I am away being an extra set of hands right now but today I had a chance to get a nice walk in.
I wasn't sure where I was going, but I set off at a good clip. I saw a city cemetary. I do love a good explore in an old cemetery.
Two things I had never seen before: the family plots with the old names that I recognized from street signs and park signs all had little carved stone entrances. The middle of those plots contained huge monuments with the family name. The family was all laid to rest around the central marker. I don't remember ever seeing that kind of set up before.
The other amazing thing was that many of the tombstones of the women listed their maiden names which made it easy to connect the Kutzes to the Klines to the Denkels to the Schaeffers.
It was an interesting walk.
Probably the saddest stone: a married couple was buried side by side with the normal collection of dates. On the other side, four babies were buried. They had just one year for two of them, indicating to me that they had died shortly after birth. The other two had lived for a few months.
Four babies! It was sad enough on its own, but the saddest thing of all is that their oldest boy was buried between the married couple on the other side of that stone.
He had outlived his siblings, but died at 16.
I could not take pictures. My phone was (ironically) dead.
As sad as that is, I always greatly admire the people who bury and give headstones to the youngest of babies. It's such a show of respect to life.ReplyDelete
You always find history in the cemeteries. Like these some are very sad.ReplyDelete
I hope the 16 year old didn't die before either parent. Medical care and diseases were rough back then. Some still are. Linda in KansasReplyDelete
He did not. The stone was in place for the babies. I imagine the parents had their names carved into the stone then, while they were still alive. The sixteen year old,s information was carved into the marble base, below and between his parents. He died in 1920. I wondered about the flew epidemic.Delete
Flu. My gosh.Delete
Cemeteries are sad places, easy enough to brood on the passing of life but they are also wild life sanctuaries as well.ReplyDelete
A lot of the gravestones in our little churchyard are for babies and toddlers. Poor little mites.ReplyDelete
What caused the population explosion at home and abroad was the decline in infant mortality. People had the same size families as previously, but most of the kids survived. Those extra children then went on to repeat the process. Eventually, people reduce the numbers of children that they have.ReplyDelete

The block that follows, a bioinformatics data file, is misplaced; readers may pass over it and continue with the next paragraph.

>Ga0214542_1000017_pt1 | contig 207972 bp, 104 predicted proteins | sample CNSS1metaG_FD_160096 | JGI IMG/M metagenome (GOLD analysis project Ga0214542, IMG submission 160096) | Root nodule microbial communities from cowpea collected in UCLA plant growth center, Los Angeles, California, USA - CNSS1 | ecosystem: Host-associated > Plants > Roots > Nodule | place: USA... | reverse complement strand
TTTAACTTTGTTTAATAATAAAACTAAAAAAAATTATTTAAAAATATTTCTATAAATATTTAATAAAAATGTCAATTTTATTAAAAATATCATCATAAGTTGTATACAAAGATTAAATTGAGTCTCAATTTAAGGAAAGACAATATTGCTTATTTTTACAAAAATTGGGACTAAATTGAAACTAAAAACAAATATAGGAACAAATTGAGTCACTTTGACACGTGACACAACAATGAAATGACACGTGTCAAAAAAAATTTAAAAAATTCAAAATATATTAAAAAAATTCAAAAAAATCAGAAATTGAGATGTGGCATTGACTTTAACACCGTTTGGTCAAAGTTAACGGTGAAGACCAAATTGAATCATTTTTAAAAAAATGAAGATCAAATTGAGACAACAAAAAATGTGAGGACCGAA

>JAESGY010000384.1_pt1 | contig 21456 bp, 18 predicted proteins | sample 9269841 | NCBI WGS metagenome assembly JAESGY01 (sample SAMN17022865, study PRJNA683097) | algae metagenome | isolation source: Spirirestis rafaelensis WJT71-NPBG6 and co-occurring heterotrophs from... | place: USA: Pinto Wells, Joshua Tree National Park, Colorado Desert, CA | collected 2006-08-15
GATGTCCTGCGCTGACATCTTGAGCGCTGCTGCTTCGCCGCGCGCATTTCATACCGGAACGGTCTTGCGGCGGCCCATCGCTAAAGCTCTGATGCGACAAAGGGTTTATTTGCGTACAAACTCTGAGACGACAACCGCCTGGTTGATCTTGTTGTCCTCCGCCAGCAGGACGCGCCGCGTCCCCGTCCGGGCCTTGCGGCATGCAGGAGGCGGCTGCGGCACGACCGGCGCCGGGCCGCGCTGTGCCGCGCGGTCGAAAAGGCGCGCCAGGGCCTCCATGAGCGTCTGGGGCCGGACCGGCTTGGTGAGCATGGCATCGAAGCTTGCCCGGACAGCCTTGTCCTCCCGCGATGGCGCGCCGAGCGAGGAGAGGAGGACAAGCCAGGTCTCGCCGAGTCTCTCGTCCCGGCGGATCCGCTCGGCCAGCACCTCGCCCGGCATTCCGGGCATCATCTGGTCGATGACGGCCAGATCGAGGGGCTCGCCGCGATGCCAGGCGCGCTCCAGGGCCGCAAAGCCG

Sorry about the demography lesson. It’s where my mind went.
I'm not sure what time period your cemetery is from, but babies had a terrible time in the days before antibiotics. (Stating the obvious, there.)ReplyDelete
If the 16-yr old survived the parents, I wonder who he was living with when he died? Or if he was on his own?! Flu would be my guess for that date, as well.ReplyDelete
I screwed up. For some reason I read Linda's comment as she hoped he survived his parents. He did not. They outlived him by 30 years.Delete
Well that's even sadder. They outlived all their children! My paternal grandmother outlived her three boys (she also had three girls). One died as a toddler, one in middle age, and one fairly old. She said it wasn't natural.Delete
So many dead babies in old cemeteries. Mum lost five babies between me and my sisters, I can't imagine. Neither of my parents ended up in cemeteries, their ashes were scattered, as will be mine. There's something comforting though about being able to go look at a headstone and know that you were connected to that person.ReplyDelete
Perhaps it is location but here in the Midwest, it was quite common for a central marker in the middle of family plots. A lot of the tombstones surrounding the central marker even contain descriptions like "Mother" or "Father" or just first names like "George" or "Elizabeth". They will then etch full names and dates around the central marker.ReplyDelete
But those seemed to have fallen out of favor in the early 1900's. It isn't unusual still to see several in a row all related to each other but no central markers. I have always suspected it goes back to the mobility of our society. As we have become more mobile, we don't have enough people die in one place to make it worth buying up a group of plots.
When I was young, my Dad would take my siblings and I on long drives into the country. We always stopped at old cemeteries and would see who could find the oldest grave. We learned a lot about the old days and how rough things were for people then...ReplyDelete
I never see an old cemetery now without thinking of my Dad. :)
That's really sad, the plot with the four babies. I like the idea of the family all buried in a circle around a central monument though.ReplyDelete
Oh gosh.... That is incredibly sad.ReplyDelete